Light it up Blue




Today I have My first guest writer. I am so excited. Please help me in welcoming Lauren from Life Out Of the Nest. As she shares with us about her sister, who has autism. This article was written in honor of Light Up Blue for Autism. Which is April 2. 

“She’s My Sister”
My sister is two years younger than me, 2 years in age, but the difference
mentally and physically? Well that ranges anywhere from 5 years to 15 years
difference. My sister has autism and growing up it was a childhood that was
different from the mainstream, but something I definitely don’t regret.
I grew up not knowing anything different, I figured most of my friends had
siblings who threw tantrums if something went wrong, or played in the sensory
room at therapy. I saw it as something normal, and it was only later when I
discovered what autism was, and found that my sister was “different”. And as I
matured, I took on new roles with my sister. No longer was I just the sibling
anymore, I was a 3rd caretaker, a back up for my parents. I told people I had been
changing diapers since I was 10 and its true, I know all of the foods she can’t have,
the best way to calm her down, how to get her to go to sleep, and I specialize in her
For as long as I can remember I was taking care of my sister, and this blurred
the lines between parent and sibling for me, so much so, that I felt I was responsible
for her wellbeing sometimes, felt that I needed to drop what I was doing to help her.
So many people tell me “Oh what a wonderful sister you are, taking care of her”,
“Your sister has autism? How does that work for you?” “Is it a lot of work?” And I
would simply respond she’s my sister, she’s my family. I mean, what other answer
could I possibly give? Sure it was hard sometimes, and yes it made me grow up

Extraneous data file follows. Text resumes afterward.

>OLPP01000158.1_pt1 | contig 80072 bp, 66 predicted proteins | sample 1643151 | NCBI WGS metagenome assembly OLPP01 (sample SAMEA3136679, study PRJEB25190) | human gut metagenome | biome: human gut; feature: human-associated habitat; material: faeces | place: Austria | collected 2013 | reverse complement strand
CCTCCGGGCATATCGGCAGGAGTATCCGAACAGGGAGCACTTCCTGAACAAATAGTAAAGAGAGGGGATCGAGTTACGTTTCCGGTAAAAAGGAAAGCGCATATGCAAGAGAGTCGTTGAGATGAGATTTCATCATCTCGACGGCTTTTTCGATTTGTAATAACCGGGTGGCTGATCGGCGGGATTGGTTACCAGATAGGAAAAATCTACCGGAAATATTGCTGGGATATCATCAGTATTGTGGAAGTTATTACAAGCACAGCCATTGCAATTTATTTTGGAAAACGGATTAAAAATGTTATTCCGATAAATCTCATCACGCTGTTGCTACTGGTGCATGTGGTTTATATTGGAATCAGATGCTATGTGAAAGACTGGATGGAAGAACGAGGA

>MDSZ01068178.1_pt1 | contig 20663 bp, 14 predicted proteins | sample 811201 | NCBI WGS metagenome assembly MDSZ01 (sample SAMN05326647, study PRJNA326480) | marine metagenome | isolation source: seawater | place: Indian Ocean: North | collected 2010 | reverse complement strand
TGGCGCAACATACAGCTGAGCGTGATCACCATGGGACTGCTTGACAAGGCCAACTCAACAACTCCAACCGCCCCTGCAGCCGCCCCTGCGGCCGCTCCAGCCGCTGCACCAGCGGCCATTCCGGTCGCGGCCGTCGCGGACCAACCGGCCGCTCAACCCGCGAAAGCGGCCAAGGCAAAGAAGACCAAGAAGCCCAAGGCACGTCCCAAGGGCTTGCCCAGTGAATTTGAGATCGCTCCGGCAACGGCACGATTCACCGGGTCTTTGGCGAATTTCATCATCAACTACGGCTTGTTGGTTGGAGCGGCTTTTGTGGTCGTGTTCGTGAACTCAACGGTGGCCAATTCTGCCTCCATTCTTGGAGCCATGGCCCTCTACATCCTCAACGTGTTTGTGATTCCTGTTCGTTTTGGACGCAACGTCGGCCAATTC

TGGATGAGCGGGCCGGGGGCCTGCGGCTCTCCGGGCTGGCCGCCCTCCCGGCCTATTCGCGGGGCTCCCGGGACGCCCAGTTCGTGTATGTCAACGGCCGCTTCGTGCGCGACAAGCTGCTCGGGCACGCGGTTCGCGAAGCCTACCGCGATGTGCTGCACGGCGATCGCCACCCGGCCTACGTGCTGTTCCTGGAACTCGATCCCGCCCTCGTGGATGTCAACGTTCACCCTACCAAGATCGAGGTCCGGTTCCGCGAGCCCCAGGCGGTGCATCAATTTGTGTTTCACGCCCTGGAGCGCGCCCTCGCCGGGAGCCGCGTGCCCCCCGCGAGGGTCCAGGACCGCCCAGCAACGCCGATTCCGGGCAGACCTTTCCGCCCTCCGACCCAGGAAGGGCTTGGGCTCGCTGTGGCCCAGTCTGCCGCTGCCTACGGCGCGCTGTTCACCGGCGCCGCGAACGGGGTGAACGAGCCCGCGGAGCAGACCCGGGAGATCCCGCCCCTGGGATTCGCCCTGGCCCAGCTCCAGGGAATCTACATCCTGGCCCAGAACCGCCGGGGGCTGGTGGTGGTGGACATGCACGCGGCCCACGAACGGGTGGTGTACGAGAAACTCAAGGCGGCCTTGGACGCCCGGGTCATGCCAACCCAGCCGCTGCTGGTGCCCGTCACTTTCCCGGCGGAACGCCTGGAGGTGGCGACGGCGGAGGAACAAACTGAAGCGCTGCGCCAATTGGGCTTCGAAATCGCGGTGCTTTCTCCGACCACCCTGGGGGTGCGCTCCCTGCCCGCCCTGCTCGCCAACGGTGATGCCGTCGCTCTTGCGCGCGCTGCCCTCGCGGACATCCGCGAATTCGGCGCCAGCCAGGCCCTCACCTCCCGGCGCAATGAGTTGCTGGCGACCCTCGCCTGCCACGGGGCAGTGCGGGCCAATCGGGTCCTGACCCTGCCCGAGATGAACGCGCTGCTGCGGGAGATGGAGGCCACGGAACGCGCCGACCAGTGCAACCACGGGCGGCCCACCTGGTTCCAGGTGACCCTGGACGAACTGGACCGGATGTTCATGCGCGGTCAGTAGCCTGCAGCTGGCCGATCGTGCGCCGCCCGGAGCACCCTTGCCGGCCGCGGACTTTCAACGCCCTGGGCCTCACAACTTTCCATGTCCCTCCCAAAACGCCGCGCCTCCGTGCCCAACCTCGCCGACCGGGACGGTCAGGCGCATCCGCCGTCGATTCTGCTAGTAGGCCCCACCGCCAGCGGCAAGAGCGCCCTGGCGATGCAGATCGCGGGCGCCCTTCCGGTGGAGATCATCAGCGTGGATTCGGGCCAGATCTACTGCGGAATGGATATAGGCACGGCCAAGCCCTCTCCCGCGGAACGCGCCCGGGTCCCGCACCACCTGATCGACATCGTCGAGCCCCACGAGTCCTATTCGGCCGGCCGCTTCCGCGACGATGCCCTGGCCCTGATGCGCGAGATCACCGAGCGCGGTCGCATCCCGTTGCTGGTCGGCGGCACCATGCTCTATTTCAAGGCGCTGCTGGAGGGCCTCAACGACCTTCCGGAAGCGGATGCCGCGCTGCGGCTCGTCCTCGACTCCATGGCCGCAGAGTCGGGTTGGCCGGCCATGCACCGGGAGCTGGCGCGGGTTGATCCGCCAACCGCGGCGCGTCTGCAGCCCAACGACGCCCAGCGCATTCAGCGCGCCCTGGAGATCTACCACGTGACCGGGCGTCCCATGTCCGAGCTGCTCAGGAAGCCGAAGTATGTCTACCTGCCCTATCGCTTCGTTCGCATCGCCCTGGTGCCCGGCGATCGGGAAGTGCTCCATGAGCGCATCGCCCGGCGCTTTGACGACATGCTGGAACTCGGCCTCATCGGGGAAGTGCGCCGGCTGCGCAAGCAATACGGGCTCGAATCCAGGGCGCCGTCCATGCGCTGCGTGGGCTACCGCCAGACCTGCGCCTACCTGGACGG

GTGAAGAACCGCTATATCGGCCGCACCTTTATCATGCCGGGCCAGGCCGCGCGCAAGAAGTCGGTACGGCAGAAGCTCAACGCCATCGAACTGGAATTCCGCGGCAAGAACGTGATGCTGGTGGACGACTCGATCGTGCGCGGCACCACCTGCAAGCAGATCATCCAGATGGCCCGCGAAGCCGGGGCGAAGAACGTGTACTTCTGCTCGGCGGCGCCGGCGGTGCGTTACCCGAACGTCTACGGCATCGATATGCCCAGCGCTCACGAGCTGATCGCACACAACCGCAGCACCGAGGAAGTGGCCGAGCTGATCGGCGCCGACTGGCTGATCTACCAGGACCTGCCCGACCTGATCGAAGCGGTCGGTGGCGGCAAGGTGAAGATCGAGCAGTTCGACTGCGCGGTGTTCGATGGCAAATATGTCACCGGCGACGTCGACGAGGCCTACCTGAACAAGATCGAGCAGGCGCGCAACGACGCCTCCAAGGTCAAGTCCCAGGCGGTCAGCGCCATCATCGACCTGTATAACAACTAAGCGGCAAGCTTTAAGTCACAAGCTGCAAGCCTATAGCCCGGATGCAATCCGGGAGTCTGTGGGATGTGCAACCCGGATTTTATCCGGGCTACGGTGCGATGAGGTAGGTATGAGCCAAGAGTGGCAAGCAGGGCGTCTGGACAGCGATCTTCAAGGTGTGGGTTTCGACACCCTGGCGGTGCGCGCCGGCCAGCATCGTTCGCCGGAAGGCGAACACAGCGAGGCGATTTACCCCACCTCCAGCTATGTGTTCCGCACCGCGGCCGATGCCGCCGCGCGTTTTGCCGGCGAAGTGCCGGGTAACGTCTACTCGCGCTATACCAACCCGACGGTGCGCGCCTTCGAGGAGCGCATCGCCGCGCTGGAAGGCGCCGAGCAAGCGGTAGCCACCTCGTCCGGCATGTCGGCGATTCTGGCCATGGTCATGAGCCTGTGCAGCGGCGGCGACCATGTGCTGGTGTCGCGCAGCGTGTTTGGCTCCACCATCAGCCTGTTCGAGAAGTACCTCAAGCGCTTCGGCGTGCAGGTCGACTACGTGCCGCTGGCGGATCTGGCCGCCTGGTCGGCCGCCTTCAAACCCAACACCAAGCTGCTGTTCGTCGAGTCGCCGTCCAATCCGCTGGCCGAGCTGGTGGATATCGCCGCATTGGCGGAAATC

quickly, and yes my childhood was very different from those with “normal” siblings,
but I don’t regret it, not one bit!
From early on I knew people saw only what my sister couldn’t do: she
couldn’t walk until she was near 2 years old, she can’t talk at the level expected for a
17 year old, and her body lags developmentally behind those of her age. But while I
saw these “disabilities”, I saw her strengths too. I saw her ability to make anyone
smile, her great empathy towards others (a trait most with autism lack), her
excitement at the littlest of things, and her appreciation and love for people and
everyday interactions. She has the biggest heart I know and whenever someone asks
me who my hero is, I immediately respond with my sister. To some it may seem like
an interesting answer, but I think, “who wouldn’t want to be happy at the littlest
things in life, who wouldn’t want to inspire joy in others and feel love so deep for
others that you cry whenever they do?” Who wouldn’t want that?
So while some may say that autism is a disability, I would like to say it’s a
lens. A lens that takes away some parts of the picture or hides them shadow, but
brightens other parts of the picture. You just have to look hard enough to find the
beauty in all of it.